On Monday on my way back from the National Archives, I popped into the Carmelite church on Whitefriar Street Church, in Dublin city.
Within the church is the Shrine of Our Lady of Dublin. The shrine contains a very fine medieval statue of the Blessed Virgin and Christ Child. I had to use my phone to take the photos but below is they are a little blurry but I hope they give you a sense of the statue and inspire you to pay a visit.
The statue of 15th century date originally belonged to the Cistercian abbey of St. Mary’s located on the north bank of the Liffey in Dublin.
The statue is life-sized and carved of oak. It was originally brightly painted and traces of gold and bright blue polychrome were found in its crevices until the early part of the last century. It was whitewashed over at a later date.
During the Reformation, St. Mary’s was dissolved in 1539 and stripped of all its valuables and treasure. The statue survived but it was said that it was used as a pig trough in the yard of an inn beside the monastery. The statue was laid face down, and hollowed out back a common feature of medieval stature faced upward and formed the make shift trough.
The statue was later mentioned in an account of the Catholic chapels of Dublin written in 1749 suggesting it was rescued from the yard and its new domestic role in the years that followed.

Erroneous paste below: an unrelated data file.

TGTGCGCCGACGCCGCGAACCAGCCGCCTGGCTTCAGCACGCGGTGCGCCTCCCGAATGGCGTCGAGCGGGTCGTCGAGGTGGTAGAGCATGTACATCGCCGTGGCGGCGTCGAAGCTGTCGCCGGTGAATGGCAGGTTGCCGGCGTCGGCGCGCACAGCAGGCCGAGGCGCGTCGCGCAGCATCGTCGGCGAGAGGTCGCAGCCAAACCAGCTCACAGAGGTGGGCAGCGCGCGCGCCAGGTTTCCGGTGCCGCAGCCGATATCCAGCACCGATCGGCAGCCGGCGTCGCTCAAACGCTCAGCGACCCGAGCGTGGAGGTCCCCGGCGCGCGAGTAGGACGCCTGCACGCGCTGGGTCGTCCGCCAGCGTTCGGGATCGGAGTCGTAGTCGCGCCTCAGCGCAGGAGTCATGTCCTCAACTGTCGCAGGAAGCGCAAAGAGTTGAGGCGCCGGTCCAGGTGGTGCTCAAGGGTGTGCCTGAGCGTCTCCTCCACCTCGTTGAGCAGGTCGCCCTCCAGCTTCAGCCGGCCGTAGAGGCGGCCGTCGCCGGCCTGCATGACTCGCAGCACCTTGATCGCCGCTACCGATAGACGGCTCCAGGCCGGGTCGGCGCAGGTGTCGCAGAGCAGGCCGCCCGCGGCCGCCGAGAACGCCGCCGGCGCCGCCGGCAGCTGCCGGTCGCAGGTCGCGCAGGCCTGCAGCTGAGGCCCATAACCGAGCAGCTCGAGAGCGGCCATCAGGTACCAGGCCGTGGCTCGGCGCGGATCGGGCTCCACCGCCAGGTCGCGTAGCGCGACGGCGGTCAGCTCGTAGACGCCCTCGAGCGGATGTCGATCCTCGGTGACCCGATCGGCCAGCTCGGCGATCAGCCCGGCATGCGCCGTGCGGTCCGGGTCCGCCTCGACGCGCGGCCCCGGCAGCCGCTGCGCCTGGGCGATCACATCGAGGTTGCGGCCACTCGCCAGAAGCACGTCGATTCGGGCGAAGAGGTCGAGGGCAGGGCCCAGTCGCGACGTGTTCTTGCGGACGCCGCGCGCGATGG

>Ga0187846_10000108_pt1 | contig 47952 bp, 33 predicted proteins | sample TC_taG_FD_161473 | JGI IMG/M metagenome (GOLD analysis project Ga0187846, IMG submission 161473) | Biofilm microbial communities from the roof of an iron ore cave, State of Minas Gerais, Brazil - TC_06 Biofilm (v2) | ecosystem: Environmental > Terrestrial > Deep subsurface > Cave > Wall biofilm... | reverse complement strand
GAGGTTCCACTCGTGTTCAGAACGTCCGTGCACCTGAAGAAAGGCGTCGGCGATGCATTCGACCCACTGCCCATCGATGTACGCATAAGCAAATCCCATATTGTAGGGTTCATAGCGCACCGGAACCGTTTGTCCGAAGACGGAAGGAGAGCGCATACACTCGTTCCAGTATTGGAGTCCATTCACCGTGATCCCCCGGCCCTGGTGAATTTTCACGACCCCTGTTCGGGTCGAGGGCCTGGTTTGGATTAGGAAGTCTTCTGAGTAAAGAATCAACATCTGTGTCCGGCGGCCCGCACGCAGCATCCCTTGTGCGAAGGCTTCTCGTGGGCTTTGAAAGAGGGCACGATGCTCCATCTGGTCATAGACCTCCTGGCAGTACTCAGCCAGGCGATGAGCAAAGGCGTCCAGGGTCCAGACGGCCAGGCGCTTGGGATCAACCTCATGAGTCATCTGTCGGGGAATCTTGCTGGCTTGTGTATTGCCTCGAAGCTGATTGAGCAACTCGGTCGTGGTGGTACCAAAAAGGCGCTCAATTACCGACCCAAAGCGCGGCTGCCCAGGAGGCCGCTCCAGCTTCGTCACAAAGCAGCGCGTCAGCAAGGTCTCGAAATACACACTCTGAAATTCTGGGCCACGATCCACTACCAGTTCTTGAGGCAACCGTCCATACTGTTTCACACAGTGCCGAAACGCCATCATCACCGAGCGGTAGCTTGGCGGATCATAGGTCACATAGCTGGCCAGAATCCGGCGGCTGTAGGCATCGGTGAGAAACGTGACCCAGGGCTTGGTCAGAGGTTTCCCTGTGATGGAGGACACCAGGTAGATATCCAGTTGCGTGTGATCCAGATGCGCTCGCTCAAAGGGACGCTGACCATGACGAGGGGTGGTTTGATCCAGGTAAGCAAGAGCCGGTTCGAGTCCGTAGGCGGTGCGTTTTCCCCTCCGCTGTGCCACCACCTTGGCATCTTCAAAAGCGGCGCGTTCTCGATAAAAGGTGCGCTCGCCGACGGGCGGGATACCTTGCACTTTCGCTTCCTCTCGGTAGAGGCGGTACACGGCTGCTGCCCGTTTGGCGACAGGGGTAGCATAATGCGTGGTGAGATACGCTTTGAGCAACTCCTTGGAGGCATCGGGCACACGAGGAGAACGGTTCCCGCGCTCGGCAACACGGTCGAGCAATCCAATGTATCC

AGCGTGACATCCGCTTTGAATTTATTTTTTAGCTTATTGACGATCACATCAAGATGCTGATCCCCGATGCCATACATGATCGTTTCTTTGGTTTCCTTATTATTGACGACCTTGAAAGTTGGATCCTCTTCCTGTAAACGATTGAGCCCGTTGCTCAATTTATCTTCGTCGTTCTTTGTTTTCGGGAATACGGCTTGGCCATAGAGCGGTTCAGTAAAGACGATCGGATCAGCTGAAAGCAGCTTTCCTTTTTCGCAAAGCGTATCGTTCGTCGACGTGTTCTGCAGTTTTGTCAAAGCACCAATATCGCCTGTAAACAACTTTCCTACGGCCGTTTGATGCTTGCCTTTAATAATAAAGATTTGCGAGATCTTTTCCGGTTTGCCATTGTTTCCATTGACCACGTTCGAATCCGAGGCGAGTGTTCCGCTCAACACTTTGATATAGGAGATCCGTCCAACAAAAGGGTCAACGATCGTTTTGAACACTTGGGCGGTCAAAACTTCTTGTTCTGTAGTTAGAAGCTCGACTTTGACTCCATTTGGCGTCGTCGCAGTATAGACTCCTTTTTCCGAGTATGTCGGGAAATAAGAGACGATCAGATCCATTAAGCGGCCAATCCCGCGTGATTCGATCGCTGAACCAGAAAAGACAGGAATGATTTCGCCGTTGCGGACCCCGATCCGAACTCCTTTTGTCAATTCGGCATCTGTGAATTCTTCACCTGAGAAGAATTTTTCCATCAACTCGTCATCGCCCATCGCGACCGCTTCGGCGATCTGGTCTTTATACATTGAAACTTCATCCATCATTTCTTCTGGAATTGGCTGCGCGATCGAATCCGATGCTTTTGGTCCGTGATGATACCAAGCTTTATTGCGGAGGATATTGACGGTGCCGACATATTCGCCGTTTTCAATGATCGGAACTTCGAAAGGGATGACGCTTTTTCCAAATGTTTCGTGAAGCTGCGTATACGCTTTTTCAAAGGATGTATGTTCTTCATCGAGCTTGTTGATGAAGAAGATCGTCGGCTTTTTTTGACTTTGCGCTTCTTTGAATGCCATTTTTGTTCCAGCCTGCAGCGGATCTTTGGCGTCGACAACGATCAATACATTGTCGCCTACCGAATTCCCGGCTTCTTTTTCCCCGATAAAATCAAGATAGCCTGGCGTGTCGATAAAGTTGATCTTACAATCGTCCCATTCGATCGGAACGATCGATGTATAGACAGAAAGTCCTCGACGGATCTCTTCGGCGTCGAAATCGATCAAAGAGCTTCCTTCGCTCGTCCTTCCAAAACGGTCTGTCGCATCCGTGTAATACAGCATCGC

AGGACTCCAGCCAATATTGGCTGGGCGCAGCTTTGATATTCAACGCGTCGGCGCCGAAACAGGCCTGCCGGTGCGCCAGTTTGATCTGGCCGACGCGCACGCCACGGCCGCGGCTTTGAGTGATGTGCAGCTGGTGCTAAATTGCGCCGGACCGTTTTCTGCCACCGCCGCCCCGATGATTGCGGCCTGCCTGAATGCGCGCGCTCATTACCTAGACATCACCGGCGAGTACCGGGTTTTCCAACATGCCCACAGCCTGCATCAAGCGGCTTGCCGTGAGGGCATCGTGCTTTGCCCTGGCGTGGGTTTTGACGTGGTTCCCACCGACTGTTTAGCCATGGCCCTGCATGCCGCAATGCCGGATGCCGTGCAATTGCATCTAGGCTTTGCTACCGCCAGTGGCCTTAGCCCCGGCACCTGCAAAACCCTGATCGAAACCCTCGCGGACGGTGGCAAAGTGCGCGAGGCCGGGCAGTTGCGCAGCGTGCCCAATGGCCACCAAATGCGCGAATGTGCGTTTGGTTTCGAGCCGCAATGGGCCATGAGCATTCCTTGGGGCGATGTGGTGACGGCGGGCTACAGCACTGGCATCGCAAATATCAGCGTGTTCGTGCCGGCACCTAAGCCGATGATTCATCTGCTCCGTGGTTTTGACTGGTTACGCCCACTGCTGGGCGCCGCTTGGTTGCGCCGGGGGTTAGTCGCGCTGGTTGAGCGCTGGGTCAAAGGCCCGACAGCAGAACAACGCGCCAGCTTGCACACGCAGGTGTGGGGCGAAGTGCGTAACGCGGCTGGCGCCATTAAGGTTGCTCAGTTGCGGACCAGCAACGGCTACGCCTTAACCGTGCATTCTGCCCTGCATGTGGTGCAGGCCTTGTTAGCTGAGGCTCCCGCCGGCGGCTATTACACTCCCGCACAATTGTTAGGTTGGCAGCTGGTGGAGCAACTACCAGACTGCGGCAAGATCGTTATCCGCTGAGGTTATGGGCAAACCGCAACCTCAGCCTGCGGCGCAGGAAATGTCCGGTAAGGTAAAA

In Mary’s Lane is a parochial chapel whose jurisdiction extends from one side of Boot Lane to one side of Church Street. It is a large and irregular building. On the Epistle side of the altar stands a large image of the Blessed Virgin with Jesus in her arms, carved in wood; which statue at the dissolution belonged to St. Mary’s Abbey (MacLeod 1947, 56).
The Mary’s Lane chapel no longer survives and was located at St. Michan’s House. In 1816 a new church was built for St. Michan’s parish and the old chapel was converted for use as a school.
The statue seems to have made its way to a second-hand shop on Capel Street. Father Spratt of Whitefriars saw the statue in the shop in 1824 and purchased it. He had the statue placed on the Epistle side of the high altar in the new Whitefriars church. In 1915 the statue was sent for cleaning and all traced of white wash and medieval paint were removed. When the statue was returned it was placed in a new elaborate marble the shrine erected in the Carmelite church.
The statue is still visited today and the feast day of Our Lady of Dublin is celebrated on September 8.
MacLeod, C. 1947.’Some Late Mediaeval Wood Sculptures in Ireland’. JRSAI, Vol. 77, No.1, 53-62.
Pochin Mould, D. 1964. Whitefriar St. Church: A Short Guide, by Daphne.
Carmelite Publications. Dublin.